Many ancient picanterías started out as chicherías – then, the owners realised that they could incentivise the consumption of chicha by serving hot, spicy dishes that would increase the patrons’ thirst. The traditional food of these Arequipa restaurants is, therefore, complex and highly aromatic. Despite serving as many as 1,500 covers per day, there are no hobs at the restaurant: everything is cooked on open fires the traditional way.

“The food of the picanterías blew me away,” says Roš. “Usually, when you talk about traditional food, you talk about simplified food – food that is made from the combination of two or three ingredients and not very rich in contrast. Today, I found the food extremely rich, so rich that sometimes I had to stop and say ‘Hey, I would like to know what the main ingredient is’. Even if traditional, the dishes had these practically futuristic flavours with so many combinations and interesting colours, even comparable to Thai food.”

Chupe de camarones

Traditional recipes include rocotó rellenos – spicy peppers filled with meat, eggs and cheese, a favourite of León – as well as many variations of the traditional soup known as chupe, with the most famous being the chupe de camarones, made from Arequipa’s famous freshwater prawns. Another traditional preparation is the cuy – deep-fried guinea pigs, crunchy on the outside while juicy and tender on the inside, a dish that is prepared for big celebrations.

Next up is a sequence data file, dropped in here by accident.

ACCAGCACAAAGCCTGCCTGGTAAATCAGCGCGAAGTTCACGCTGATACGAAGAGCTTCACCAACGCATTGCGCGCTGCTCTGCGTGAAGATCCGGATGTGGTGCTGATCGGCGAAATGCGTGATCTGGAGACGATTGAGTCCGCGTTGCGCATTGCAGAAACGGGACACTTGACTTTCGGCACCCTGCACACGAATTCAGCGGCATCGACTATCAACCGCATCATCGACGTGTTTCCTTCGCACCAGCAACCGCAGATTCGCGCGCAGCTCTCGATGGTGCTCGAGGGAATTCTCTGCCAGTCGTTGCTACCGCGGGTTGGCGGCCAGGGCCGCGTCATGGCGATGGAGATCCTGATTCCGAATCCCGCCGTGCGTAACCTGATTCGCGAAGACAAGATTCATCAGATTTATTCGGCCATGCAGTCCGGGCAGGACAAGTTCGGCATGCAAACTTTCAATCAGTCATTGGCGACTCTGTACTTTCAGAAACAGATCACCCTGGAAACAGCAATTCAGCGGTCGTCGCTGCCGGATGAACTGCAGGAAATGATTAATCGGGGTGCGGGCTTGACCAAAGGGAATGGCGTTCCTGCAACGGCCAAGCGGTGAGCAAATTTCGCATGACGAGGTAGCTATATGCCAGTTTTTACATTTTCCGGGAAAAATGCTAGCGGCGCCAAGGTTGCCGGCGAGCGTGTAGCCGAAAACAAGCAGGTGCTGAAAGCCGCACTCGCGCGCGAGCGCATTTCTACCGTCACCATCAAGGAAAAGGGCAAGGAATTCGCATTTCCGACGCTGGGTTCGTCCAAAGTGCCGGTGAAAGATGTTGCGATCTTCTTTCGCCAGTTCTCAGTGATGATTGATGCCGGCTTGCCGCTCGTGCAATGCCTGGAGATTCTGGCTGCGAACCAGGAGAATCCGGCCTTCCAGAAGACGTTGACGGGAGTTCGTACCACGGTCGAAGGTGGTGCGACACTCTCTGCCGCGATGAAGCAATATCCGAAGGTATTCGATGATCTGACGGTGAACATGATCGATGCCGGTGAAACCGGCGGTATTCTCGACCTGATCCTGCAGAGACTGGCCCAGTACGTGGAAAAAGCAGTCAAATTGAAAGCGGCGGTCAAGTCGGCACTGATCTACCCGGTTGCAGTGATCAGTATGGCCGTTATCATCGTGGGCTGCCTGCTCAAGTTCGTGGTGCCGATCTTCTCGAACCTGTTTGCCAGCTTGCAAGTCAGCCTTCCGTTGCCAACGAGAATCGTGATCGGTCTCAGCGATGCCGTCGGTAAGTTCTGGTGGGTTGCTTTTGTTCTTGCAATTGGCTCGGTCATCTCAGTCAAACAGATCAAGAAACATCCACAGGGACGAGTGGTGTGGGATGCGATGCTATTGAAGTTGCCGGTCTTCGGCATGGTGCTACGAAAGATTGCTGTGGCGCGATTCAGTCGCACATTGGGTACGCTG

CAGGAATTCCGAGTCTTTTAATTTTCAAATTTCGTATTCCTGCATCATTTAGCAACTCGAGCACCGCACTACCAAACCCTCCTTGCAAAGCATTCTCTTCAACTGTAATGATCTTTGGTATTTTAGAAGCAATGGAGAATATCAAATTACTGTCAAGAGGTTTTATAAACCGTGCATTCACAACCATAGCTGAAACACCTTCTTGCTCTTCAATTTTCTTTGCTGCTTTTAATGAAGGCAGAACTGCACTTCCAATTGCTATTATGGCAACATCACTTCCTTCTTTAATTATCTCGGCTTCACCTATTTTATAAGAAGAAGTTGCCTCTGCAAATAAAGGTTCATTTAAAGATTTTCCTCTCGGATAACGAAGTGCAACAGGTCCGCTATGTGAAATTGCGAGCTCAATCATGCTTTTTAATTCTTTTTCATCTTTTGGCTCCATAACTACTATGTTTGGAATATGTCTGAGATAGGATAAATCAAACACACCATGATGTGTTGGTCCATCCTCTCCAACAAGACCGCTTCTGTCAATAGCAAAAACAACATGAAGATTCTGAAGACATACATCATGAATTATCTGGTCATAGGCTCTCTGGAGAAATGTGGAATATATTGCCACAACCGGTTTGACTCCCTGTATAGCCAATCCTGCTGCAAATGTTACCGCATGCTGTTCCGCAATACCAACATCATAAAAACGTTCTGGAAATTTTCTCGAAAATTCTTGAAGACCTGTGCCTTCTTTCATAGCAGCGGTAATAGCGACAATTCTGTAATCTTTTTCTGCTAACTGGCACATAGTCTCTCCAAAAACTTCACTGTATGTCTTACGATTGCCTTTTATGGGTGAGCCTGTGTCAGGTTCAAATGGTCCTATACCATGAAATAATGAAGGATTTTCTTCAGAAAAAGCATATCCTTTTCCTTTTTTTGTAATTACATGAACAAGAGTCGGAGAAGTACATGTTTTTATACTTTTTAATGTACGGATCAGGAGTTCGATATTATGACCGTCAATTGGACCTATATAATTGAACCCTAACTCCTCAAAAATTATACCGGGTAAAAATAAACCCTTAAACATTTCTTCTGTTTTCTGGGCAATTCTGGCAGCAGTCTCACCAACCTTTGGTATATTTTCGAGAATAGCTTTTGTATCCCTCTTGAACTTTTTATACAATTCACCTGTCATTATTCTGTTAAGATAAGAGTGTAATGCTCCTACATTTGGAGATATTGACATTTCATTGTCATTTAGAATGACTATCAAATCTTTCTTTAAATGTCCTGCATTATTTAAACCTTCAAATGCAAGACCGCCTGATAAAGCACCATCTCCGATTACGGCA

The locals say that the picanterías are democratic restaurants, with a cuisine that lends itself to sharing and large tables where friends and strangers all sit together. The festive atmosphere, accompanied by traditional songs and large glasses of chicha, gets the chefs talking.

“I was very lucky to travel with Ana,” says León. “She is a career model. Like me, she also has children and a family, but she is in charge of a restaurant. I learnt from her that you can make it work. It's just about organising yourself and asking for help if necessary.” Eulert shares a similar feeling about the trip. “Ana is one of the best chefs in the world and she’s also humble and amazing. That’s the kind of person I want to meet in my life and I want to be a part of my kitchen.”

“I really loved what I saw, I think Peru is one of the most diverse countries one can imagine," says Roš. "For someone who likes food and is also interested in culture and nature, it’s practically a perfect spot.

“Every time you enter into a culture and a nature that you don’t know, if you open up your feelings and you try to understand what it’s about, it enriches you and it makes you so much happier. When I get home, I will transfer this happiness to my people. I really thank 50 Best for this experience, it has been amazing.”

Now watch the third episode of the 50 Best Explores Peru series, featuring James Lowe:

Read about James Lowe's journey of discovery of the outstanding and unknown produce of the Andes; how Daniela Soto-Innes has joined Peruvian chefs Francesca Ferreyros and José del Castillo in the fight for a more sustainable fishing industry; and follow Jock Zonfrillo, Pedro Miguel Schiaffino and Matias Cillóniz as they explore the Amazon jungle.